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World Bank’s Legal Immunity Stripped, Opening Door for Lawsuits

The U.S. Supreme Court ruling could also open other American-based international organizations to lawsuits over financing overseas development.

The Supreme Court of the United States has rejected World Bank claims of complete legal immunity, ruling that one of its arms can be sued in relation to lending activities.

The 7-1 ruling could also open other American-based international organizations to the threat of lawsuits over financing overseas development.

For the World Bank, it means that it now faces having to defend against a suit by members of a fishing community in Mundra, India, who contend that their homes and livelihoods were damaged by pollution from a coal power plant that was financed by the bank’s private sector lending arm, the Washington, D.C.-based International Finance Corporation.

Bharat Patel, general secretary of the Association for the Struggle of Fisherworkers’ Rights, one of the plaintiffs, welcomed the historic ruling, saying:  “This is a huge victory for the people of Mundra [and a] major step towards holding the World Bank accountable for the negative impacts their investments are causing.”

ICIJ covered the plight of the fishing community and the bank’s refusal to recognize its claims as part of its 2015 Evicted and Abandoned investigation.  The project found that about 3.4 million people were physically or economically displaced by World Bank-funded development projects between 2004 and 2013, and that the bank often failed to follow its own rules for properly resettling these communities.

The legal case surrounded a 1945 law which granted international organizations “the same immunity from suit” as foreign governments.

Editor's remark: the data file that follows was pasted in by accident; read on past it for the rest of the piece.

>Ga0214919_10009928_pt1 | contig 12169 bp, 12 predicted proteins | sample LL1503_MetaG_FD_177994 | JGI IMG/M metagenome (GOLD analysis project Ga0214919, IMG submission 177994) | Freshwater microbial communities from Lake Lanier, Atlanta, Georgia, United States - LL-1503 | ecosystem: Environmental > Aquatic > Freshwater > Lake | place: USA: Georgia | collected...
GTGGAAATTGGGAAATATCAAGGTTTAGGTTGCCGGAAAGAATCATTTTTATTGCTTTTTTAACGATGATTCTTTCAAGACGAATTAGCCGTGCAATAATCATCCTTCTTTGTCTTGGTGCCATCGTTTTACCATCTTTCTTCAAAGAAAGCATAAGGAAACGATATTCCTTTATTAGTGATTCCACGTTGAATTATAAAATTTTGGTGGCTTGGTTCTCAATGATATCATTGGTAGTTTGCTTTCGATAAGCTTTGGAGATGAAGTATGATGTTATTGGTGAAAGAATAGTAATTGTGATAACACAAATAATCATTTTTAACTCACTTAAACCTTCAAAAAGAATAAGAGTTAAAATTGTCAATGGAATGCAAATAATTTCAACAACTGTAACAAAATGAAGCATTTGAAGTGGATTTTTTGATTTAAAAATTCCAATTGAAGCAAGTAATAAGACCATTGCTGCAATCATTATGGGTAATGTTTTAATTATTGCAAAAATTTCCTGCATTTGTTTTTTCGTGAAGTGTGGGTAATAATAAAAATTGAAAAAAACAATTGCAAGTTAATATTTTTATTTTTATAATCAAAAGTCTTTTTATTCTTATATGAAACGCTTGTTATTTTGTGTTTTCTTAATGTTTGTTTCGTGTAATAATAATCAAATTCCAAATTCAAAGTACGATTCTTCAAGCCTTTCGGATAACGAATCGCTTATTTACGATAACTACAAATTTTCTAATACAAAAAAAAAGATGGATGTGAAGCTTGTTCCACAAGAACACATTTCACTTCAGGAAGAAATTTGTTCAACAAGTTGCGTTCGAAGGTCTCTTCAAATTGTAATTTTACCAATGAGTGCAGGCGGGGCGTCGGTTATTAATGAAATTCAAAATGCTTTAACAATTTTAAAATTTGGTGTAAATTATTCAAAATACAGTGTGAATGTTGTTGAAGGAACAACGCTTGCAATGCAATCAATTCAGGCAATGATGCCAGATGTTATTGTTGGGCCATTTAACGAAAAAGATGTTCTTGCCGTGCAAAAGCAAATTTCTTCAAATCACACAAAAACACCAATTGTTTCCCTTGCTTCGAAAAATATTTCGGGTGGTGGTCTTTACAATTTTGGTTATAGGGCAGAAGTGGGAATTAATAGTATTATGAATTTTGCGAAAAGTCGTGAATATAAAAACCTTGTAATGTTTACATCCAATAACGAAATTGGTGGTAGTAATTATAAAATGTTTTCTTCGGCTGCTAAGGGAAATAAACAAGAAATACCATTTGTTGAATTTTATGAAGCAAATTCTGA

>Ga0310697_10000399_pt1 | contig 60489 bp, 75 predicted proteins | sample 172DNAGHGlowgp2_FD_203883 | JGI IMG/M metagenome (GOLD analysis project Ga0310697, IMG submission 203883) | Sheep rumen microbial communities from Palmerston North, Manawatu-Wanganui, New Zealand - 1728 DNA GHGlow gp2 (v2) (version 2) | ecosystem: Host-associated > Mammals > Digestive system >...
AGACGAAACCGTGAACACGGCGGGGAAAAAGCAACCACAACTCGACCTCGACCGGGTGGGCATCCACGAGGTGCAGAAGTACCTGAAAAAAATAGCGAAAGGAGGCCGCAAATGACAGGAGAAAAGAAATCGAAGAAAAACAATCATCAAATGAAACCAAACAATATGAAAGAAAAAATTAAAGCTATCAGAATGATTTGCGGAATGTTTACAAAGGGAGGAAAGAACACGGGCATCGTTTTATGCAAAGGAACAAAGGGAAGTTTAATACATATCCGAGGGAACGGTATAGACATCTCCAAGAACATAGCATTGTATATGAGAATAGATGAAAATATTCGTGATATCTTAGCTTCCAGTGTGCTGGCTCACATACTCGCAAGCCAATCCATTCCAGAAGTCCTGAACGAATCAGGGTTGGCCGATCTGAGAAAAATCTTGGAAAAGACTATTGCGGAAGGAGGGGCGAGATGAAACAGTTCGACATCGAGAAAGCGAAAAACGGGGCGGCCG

The court had to decide how that law was impacted by a second one from 1976 excluding commercial activities by foreign governments from this immunity.

The Feb. 27 ruling does not reportedly affect either the United Nations or the International Monetary Fund, as they have complete immunity under their charters.

The World Bank argued that the exclusion on the immunity of commercial activities did not apply to it. If it could be for sued for its development loans, the bank maintained, it would become a target for lawsuits around the world that would cripple its ability to perform its core mission of fighting poverty and promoting development.

Fisherfolk in northwest India claim an IFC-funded power plant has contributed to depleted fish stocks
Fisherfolk in northwest India claim an IFC-funded power plant has contributed to depleted fish stocks. Image: Photo: Sami Siva

“Those concerns are inflated,” the Supreme Court held in its ruling.

Justice Stephen G. Breyer dissented; newly appointed Justice Brett Kavanaugh did not participate.

Breyer warned that the majority ruling would “create uncertainty” for international organizations involved in finance.

Two lower courts had sided with the World Bank on the immunity question.

Lawyers for EarthRights International, which represents the plaintiffs, say that the World Bank must be accountable if its actions or its negligence harms local populations. The fishing community’s case against the bank will now be allowed to proceed in lower courts in the U.S.

“Immunity from all legal accountability does not further the development goals of international organizations,” said Marco Simon, the General Counsel for EarthRights. “It simply leads them to be careless, which is what happened here.”

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